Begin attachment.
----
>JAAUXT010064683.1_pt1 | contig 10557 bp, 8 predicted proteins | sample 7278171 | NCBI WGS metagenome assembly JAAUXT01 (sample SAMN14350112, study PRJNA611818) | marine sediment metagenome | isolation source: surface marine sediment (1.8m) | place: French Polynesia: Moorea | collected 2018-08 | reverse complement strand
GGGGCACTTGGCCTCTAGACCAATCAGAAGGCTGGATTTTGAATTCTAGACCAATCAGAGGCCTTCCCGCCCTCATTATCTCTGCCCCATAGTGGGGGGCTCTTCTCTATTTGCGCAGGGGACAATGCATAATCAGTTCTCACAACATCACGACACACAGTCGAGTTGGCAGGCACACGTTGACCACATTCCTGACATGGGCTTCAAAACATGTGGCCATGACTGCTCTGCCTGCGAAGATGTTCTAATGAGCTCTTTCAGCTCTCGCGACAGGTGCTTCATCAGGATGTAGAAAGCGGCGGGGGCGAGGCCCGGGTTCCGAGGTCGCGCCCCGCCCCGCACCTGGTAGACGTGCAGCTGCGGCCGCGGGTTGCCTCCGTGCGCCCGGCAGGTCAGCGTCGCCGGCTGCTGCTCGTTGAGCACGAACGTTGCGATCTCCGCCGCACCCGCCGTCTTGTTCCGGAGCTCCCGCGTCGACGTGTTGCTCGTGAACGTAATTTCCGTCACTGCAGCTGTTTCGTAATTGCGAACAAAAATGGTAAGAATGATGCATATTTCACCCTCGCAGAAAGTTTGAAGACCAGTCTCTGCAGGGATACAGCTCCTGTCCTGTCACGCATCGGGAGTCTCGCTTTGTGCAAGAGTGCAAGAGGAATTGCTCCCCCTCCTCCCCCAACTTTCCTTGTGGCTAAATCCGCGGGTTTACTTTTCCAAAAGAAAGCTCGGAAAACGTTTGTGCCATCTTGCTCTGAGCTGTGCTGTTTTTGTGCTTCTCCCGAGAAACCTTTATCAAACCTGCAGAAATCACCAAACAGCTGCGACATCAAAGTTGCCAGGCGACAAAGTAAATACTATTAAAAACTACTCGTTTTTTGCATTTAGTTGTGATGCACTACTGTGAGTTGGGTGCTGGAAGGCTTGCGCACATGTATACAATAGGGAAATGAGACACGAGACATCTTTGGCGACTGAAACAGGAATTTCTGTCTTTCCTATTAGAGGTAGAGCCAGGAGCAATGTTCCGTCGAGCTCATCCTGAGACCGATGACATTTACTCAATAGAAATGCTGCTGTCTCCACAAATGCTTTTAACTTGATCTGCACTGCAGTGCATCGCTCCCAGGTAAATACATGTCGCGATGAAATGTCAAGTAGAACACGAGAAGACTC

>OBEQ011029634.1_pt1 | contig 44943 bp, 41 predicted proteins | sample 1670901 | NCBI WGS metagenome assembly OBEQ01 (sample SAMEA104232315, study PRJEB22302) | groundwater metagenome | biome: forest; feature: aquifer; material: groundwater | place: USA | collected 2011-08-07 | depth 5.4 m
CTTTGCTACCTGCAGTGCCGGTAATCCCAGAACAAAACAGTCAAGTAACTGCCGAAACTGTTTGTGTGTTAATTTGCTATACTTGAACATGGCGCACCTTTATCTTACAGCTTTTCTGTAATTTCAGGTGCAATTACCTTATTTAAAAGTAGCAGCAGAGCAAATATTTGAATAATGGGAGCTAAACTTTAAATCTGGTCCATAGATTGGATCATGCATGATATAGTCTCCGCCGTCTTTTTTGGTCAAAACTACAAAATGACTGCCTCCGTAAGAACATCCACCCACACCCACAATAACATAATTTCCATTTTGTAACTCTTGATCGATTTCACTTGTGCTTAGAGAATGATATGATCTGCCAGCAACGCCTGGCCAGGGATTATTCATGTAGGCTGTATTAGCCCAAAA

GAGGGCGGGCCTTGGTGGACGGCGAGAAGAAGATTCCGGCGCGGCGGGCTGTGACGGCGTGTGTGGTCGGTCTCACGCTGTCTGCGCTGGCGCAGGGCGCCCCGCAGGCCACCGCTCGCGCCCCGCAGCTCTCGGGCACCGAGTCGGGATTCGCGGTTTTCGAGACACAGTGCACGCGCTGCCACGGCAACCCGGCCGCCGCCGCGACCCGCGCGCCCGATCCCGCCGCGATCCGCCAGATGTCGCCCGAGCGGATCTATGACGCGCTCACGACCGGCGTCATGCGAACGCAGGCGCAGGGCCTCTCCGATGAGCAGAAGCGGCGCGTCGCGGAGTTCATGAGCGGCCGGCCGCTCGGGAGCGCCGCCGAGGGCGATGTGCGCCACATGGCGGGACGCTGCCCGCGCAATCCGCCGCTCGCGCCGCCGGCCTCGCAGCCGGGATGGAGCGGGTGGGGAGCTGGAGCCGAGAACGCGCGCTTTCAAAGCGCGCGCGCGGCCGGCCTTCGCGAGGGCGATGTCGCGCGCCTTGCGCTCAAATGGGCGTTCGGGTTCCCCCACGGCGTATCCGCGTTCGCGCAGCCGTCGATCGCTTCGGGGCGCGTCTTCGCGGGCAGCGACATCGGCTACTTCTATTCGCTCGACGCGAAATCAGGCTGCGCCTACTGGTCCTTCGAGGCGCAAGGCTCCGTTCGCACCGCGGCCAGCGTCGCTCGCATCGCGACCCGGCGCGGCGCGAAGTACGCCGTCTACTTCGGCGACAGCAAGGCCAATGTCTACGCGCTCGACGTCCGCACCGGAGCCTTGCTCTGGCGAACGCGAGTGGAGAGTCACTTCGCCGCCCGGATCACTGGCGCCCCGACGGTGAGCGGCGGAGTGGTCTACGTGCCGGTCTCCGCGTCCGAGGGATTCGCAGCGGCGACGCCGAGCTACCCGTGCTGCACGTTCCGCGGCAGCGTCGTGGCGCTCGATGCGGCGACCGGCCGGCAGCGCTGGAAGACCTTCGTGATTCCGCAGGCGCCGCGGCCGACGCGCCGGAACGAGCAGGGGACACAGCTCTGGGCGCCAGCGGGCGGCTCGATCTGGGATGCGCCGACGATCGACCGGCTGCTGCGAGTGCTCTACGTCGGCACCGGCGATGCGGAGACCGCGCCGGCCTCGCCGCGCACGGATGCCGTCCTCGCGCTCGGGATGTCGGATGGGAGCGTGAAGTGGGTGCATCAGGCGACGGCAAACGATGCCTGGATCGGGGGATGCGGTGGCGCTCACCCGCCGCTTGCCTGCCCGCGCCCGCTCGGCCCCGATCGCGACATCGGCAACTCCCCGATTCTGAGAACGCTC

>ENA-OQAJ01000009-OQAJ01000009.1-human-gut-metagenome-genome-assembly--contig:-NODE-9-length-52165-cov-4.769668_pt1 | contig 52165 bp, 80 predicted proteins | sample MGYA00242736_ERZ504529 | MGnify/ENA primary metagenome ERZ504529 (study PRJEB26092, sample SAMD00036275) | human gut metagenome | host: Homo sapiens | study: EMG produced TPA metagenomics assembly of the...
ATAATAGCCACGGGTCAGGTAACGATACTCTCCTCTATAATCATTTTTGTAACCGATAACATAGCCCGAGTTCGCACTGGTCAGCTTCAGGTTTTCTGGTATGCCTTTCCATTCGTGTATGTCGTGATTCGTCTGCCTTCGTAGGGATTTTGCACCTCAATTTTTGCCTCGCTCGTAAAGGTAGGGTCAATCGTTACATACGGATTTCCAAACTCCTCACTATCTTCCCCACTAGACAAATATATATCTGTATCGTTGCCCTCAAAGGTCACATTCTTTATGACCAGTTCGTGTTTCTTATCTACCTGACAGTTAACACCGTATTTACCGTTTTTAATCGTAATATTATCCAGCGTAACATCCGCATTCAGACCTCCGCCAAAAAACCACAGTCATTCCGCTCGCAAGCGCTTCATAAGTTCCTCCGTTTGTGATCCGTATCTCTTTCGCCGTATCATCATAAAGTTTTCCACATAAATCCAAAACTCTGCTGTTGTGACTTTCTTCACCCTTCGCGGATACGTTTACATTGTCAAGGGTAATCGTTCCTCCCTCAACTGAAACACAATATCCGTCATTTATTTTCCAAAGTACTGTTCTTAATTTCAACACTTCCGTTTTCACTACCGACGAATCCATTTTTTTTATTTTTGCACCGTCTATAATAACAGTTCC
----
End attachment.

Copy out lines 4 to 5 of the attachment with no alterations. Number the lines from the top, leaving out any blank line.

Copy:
CTTTGCTACCTGCAGTGCCGGTAATCCCAGAACAAAACAGTCAAGTAACTGCCGAAACTGTTTGTGTGTTAATTTGCTATACTTGAACATGGCGCACCTTTATCTTACAGCTTTTCTGTAATTTCAGGTGCAATTACCTTATTTAAAAGTAGCAGCAGAGCAAATATTTGAATAATGGGAGCTAAACTTTAAATCTGGTCCATAGATTGGATCATGCATGATATAGTCTCCGCCGTCTTTTTTGGTCAAAACTACAAAATGACTGCCTCCGTAAGAACATCCACCCACACCCACAATAACATAATTTCCATTTTGTAACTCTTGATCGATTTCACTTGTGCTTAGAGAATGATATGATCTGCCAGCAACGCCTGGCCAGGGATTATTCATGTAGGCTGTATTAGCCCAAAA

GAGGGCGGGCCTTGGTGGACGGCGAGAAGAAGATTCCGGCGCGGCGGGCTGTGACGGCGTGTGTGGTCGGTCTCACGCTGTCTGCGCTGGCGCAGGGCGCCCCGCAGGCCACCGCTCGCGCCCCGCAGCTCTCGGGCACCGAGTCGGGATTCGCGGTTTTCGAGACACAGTGCACGCGCTGCCACGGCAACCCGGCCGCCGCCGCGACCCGCGCGCCCGATCCCGCCGCGATCCGCCAGATGTCGCCCGAGCGGATCTATGACGCGCTCACGACCGGCGTCATGCGAACGCAGGCGCAGGGCCTCTCCGATGAGCAGAAGCGGCGCGTCGCGGAGTTCATGAGCGGCCGGCCGCTCGGGAGCGCCGCCGAGGGCGATGTGCGCCACATGGCGGGACGCTGCCCGCGCAATCCGCCGCTCGCGCCGCCGGCCTCGCAGCCGGGATGGAGCGGGTGGGGAGCTGGAGCCGAGAACGCGCGCTTTCAAAGCGCGCGCGCGGCCGGCCTTCGCGAGGGCGATGTCGCGCGCCTTGCGCTCAAATGGGCGTTCGGGTTCCCCCACGGCGTATCCGCGTTCGCGCAGCCGTCGATCGCTTCGGGGCGCGTCTTCGCGGGCAGCGACATCGGCTACTTCTATTCGCTCGACGCGAAATCAGGCTGCGCCTACTGGTCCTTCGAGGCGCAAGGCTCCGTTCGCACCGCGGCCAGCGTCGCTCGCATCGCGACCCGGCGCGGCGCGAAGTACGCCGTCTACTTCGGCGACAGCAAGGCCAATGTCTACGCGCTCGACGTCCGCACCGGAGCCTTGCTCTGGCGAACGCGAGTGGAGAGTCACTTCGCCGCCCGGATCACTGGCGCCCCGACGGTGAGCGGCGGAGTGGTCTACGTGCCGGTCTCCGCGTCCGAGGGATTCGCAGCGGCGACGCCGAGCTACCCGTGCTGCACGTTCCGCGGCAGCGTCGTGGCGCTCGATGCGGCGACCGGCCGGCAGCGCTGGAAGACCTTCGTGATTCCGCAGGCGCCGCGGCCGACGCGCCGGAACGAGCAGGGGACACAGCTCTGGGCGCCAGCGGGCGGCTCGATCTGGGATGCGCCGACGATCGACCGGCTGCTGCGAGTGCTCTACGTCGGCACCGGCGATGCGGAGACCGCGCCGGCCTCGCCGCGCACGGATGCCGTCCTCGCGCTCGGGATGTCGGATGGGAGCGTGAAGTGGGTGCATCAGGCGACGGCAAACGATGCCTGGATCGGGGGATGCGGTGGCGCTCACCCGCCGCTTGCCTGCCCGCGCCCGCTCGGCCCCGATCGCGACATCGGCAACTCCCCGATTCTGAGAACGCTC